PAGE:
The Diary of a Goose Girl
by Kate Douglas Wiggin
THORNYCROFT FARM, near Barbury Green, July 1, 190-.
In alluding to myself as a Goose Girl, I am using only the most
modest of my titles; for I am also a poultry-maid, a tender of
Belgian hares and rabbits, and a shepherdess; but I particularly
fancy the role of Goose Girl, because it recalls the German fairy
tales of my early youth, when I always yearned, but never hoped, to
be precisely what I now am.
As I was jolting along these charming Sussex roads the other day, a
fat buff pony and a tippy cart being my manner of progression, I
chanced upon the village of Barbury Green.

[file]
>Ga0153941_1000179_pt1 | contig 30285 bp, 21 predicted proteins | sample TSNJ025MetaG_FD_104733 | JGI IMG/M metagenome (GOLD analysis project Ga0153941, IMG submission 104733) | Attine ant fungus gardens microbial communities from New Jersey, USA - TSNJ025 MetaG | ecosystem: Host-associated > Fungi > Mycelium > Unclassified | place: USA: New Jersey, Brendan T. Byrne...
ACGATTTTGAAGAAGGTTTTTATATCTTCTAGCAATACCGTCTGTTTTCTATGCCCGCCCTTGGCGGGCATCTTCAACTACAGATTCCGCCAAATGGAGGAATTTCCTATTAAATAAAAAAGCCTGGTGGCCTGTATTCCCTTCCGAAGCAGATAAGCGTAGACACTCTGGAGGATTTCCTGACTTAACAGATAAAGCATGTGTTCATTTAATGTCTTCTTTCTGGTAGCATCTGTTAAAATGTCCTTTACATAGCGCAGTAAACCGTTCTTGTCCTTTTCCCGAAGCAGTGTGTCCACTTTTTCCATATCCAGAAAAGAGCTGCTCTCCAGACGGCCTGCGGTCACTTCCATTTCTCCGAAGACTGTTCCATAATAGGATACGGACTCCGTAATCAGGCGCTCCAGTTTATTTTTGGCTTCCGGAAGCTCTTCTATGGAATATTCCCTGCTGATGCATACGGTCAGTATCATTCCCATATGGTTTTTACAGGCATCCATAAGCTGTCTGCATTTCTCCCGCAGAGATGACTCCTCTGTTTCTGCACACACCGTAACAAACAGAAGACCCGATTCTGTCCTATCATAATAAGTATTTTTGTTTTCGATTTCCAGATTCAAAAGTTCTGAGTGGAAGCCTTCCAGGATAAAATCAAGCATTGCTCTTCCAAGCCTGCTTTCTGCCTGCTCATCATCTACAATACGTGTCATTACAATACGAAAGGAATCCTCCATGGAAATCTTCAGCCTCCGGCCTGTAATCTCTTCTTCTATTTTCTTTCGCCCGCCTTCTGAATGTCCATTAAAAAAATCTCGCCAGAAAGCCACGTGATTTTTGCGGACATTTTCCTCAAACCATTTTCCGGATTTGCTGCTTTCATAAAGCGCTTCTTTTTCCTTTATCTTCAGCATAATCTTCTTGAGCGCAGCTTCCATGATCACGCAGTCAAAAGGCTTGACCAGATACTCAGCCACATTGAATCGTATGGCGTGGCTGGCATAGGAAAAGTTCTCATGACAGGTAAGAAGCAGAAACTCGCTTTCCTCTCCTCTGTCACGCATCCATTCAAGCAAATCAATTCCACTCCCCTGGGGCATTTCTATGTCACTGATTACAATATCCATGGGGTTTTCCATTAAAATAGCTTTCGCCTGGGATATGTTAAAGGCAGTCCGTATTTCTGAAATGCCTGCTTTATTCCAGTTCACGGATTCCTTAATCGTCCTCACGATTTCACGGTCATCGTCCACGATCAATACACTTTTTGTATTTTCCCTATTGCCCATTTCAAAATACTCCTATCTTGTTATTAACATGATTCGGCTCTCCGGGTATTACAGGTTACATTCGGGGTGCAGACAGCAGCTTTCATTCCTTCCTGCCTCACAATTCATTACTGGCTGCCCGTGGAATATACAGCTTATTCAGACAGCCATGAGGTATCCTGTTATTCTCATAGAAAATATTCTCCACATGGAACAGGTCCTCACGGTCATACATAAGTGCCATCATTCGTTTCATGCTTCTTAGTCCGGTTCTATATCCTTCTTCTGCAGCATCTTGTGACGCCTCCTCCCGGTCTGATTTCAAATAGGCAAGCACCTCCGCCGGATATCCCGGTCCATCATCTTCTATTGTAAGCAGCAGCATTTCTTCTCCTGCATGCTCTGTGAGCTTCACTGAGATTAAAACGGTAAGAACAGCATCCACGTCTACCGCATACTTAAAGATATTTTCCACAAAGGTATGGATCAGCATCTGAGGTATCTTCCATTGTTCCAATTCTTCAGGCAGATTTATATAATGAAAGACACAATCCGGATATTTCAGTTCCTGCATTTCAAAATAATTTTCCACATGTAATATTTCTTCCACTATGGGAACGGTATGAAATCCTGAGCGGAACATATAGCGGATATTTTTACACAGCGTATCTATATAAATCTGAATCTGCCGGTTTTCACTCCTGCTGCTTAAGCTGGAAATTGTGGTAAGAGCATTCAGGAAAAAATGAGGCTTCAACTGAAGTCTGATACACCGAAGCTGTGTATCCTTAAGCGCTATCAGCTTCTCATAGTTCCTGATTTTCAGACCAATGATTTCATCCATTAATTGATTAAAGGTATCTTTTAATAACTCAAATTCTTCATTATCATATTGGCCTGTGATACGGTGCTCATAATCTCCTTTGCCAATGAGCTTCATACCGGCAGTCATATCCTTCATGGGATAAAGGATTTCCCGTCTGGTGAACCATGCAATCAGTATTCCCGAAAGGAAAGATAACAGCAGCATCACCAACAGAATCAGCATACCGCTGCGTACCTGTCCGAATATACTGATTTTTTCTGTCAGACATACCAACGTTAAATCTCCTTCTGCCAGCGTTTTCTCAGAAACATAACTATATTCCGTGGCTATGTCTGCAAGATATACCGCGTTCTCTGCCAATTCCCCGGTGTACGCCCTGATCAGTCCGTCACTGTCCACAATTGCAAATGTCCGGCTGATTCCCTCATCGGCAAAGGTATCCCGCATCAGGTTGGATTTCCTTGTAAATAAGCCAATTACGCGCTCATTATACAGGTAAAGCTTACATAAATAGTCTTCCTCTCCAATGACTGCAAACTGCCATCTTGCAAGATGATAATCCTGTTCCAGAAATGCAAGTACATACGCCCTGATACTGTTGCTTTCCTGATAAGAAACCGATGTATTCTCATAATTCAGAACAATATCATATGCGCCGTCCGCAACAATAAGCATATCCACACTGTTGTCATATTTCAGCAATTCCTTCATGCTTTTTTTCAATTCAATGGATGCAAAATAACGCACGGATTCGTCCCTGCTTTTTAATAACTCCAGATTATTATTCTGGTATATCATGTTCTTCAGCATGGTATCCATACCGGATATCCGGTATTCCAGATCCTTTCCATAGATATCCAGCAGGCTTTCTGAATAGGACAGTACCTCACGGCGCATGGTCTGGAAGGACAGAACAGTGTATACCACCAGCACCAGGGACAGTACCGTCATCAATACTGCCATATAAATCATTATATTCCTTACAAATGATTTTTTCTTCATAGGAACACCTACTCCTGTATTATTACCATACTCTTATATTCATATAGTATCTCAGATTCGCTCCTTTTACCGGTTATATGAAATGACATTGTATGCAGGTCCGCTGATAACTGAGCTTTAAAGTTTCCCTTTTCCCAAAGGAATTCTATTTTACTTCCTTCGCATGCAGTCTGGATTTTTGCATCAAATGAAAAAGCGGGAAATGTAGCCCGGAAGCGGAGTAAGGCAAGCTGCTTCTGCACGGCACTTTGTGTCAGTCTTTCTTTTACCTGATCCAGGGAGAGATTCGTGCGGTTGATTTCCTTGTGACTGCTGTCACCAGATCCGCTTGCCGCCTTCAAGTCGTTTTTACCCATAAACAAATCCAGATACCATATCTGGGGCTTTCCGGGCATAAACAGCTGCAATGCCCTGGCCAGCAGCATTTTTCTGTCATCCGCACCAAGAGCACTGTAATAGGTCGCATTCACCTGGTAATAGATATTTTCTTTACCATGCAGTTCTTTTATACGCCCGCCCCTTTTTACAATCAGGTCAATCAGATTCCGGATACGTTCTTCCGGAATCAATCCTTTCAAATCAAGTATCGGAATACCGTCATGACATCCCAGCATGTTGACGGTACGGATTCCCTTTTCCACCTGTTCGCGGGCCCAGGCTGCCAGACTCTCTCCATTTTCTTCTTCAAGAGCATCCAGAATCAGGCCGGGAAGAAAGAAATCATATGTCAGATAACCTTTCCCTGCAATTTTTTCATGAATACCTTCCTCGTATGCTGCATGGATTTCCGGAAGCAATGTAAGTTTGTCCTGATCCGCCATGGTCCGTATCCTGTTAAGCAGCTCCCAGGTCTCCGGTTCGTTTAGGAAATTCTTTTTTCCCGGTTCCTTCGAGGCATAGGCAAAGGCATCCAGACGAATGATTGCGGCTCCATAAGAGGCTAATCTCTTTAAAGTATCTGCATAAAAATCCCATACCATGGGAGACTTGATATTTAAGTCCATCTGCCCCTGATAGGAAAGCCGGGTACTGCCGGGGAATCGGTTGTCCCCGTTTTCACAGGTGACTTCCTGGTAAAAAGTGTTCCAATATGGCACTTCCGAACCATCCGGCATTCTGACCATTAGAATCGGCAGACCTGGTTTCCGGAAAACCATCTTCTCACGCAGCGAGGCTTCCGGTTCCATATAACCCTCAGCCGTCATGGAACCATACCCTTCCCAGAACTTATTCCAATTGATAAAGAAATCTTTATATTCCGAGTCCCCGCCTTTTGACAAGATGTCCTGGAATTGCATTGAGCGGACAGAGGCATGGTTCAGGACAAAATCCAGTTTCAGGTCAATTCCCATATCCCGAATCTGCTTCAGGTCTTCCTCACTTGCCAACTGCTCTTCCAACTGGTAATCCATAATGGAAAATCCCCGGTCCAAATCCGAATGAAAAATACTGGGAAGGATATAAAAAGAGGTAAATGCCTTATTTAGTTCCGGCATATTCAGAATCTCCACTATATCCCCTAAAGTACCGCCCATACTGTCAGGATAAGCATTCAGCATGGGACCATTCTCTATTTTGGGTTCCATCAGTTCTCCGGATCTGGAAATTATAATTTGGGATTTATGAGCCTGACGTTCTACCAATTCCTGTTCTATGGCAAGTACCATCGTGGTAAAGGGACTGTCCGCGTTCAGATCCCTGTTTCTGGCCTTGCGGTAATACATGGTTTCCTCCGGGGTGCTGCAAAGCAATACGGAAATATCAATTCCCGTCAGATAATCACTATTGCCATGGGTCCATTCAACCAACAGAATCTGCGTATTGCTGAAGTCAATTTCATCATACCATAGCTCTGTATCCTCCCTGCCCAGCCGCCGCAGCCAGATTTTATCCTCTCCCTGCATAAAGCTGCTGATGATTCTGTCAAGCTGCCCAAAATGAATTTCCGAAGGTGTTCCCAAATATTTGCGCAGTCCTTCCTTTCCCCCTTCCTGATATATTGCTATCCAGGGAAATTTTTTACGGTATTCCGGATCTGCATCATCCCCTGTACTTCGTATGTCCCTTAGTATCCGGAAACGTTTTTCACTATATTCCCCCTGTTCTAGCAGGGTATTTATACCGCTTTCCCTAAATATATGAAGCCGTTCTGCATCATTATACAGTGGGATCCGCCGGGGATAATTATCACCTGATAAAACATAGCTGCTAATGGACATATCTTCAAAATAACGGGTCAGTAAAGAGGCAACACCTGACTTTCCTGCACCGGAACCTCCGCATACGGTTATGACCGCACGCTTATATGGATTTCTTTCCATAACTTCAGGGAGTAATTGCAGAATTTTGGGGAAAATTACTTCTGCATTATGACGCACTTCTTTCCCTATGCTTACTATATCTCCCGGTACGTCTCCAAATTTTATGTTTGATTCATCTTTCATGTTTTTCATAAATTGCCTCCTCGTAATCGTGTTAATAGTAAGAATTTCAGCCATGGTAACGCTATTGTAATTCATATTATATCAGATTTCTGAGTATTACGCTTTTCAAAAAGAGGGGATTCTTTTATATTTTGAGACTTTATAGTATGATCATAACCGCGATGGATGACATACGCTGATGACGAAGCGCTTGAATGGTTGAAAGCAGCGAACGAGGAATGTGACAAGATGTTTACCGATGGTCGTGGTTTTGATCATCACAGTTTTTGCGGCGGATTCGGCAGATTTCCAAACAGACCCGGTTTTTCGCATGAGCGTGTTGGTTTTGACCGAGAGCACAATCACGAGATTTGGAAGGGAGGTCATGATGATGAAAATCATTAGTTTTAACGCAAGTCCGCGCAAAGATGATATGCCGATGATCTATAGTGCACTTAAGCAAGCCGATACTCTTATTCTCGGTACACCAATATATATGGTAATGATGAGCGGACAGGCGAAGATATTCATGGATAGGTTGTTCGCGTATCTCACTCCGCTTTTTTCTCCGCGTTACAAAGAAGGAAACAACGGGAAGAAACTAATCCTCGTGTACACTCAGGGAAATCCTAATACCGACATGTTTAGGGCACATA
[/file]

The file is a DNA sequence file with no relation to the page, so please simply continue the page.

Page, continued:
One glance was enough for any woman, who, having eyes to see, could
see with them; but I made assurance doubly sure by driving about a
little, struggling to conceal my new-born passion from the stable-
boy who was my escort. Then, it being high noon of a cloudless
day, I descended from the trap and said to the astonished yokel:
"You may go back to the Hydropathic; I am spending a month or two
here. Wait a moment--I'll send a message, please!"
I then scribbled a word or two to those having me in custody.